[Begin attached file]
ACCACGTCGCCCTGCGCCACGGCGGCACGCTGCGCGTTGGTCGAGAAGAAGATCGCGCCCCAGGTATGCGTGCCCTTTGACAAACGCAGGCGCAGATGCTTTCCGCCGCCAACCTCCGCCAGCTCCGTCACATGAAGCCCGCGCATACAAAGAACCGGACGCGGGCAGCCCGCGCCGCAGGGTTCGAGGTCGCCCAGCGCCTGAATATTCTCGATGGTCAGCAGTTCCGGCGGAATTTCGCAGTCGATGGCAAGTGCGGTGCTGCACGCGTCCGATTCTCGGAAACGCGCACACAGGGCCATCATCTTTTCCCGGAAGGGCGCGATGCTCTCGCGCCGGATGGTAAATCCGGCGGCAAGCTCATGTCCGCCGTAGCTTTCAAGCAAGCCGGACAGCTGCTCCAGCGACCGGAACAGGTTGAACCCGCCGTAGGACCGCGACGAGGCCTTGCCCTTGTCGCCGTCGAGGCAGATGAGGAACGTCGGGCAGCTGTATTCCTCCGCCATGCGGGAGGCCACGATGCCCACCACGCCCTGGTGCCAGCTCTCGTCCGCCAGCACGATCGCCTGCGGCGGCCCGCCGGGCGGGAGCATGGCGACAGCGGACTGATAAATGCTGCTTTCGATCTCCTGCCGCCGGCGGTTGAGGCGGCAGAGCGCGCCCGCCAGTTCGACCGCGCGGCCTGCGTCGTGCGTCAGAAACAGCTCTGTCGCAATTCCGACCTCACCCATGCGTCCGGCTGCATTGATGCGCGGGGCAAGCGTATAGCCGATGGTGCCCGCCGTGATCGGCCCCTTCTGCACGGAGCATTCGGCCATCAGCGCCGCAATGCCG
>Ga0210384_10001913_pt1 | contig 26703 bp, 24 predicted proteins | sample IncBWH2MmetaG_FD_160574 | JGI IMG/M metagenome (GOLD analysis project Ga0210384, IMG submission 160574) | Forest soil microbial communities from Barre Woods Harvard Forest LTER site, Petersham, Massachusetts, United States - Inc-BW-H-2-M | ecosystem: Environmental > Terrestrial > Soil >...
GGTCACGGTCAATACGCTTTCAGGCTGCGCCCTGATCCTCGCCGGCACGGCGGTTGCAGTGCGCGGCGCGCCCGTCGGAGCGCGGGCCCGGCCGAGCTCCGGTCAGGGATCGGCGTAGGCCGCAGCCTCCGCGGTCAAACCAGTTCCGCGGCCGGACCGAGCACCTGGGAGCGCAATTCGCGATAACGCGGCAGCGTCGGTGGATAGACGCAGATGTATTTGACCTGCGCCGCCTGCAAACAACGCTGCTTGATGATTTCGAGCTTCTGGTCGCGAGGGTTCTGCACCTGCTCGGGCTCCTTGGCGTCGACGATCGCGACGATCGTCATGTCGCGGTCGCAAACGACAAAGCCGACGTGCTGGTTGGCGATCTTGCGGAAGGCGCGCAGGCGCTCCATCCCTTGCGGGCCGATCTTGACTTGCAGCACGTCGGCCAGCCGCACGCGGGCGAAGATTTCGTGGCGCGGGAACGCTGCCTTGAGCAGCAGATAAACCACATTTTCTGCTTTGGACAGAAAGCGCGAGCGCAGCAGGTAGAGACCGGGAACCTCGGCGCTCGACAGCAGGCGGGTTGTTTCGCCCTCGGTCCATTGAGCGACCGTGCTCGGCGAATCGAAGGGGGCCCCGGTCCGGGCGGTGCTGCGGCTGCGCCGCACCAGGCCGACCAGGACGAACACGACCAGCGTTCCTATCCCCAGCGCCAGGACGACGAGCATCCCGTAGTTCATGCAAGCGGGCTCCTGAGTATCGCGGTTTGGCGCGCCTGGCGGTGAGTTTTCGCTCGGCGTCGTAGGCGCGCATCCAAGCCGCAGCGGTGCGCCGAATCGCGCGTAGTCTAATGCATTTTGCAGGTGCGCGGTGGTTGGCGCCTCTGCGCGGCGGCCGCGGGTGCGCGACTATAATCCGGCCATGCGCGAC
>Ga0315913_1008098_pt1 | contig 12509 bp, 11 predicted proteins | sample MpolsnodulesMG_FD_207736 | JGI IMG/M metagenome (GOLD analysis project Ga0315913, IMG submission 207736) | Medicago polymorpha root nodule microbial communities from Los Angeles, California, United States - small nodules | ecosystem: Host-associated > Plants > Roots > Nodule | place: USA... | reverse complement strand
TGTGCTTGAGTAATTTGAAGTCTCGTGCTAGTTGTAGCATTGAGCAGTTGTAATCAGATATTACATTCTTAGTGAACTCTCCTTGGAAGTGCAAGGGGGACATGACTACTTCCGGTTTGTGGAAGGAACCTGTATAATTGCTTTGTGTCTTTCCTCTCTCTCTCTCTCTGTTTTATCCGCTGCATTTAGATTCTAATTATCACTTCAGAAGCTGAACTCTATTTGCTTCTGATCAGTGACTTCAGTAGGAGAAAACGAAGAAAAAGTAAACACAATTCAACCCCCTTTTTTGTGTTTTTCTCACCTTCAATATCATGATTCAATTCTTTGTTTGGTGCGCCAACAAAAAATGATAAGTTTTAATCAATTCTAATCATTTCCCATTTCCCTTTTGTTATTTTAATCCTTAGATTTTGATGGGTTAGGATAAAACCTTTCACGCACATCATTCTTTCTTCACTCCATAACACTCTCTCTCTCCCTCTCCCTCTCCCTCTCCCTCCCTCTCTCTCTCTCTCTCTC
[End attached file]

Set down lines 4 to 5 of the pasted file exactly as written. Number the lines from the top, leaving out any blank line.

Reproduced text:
>Ga0315913_1008098_pt1 | contig 12509 bp, 11 predicted proteins | sample MpolsnodulesMG_FD_207736 | JGI IMG/M metagenome (GOLD analysis project Ga0315913, IMG submission 207736) | Medicago polymorpha root nodule microbial communities from Los Angeles, California, United States - small nodules | ecosystem: Host-associated > Plants > Roots > Nodule | place: USA... | reverse complement strand
TGTGCTTGAGTAATTTGAAGTCTCGTGCTAGTTGTAGCATTGAGCAGTTGTAATCAGATATTACATTCTTAGTGAACTCTCCTTGGAAGTGCAAGGGGGACATGACTACTTCCGGTTTGTGGAAGGAACCTGTATAATTGCTTTGTGTCTTTCCTCTCTCTCTCTCTCTGTTTTATCCGCTGCATTTAGATTCTAATTATCACTTCAGAAGCTGAACTCTATTTGCTTCTGATCAGTGACTTCAGTAGGAGAAAACGAAGAAAAAGTAAACACAATTCAACCCCCTTTTTTGTGTTTTTCTCACCTTCAATATCATGATTCAATTCTTTGTTTGGTGCGCCAACAAAAAATGATAAGTTTTAATCAATTCTAATCATTTCCCATTTCCCTTTTGTTATTTTAATCCTTAGATTTTGATGGGTTAGGATAAAACCTTTCACGCACATCATTCTTTCTTCACTCCATAACACTCTCTCTCTCCCTCTCCCTCTCCCTCTCCCTCCCTCTCTCTCTCTCTCTCTC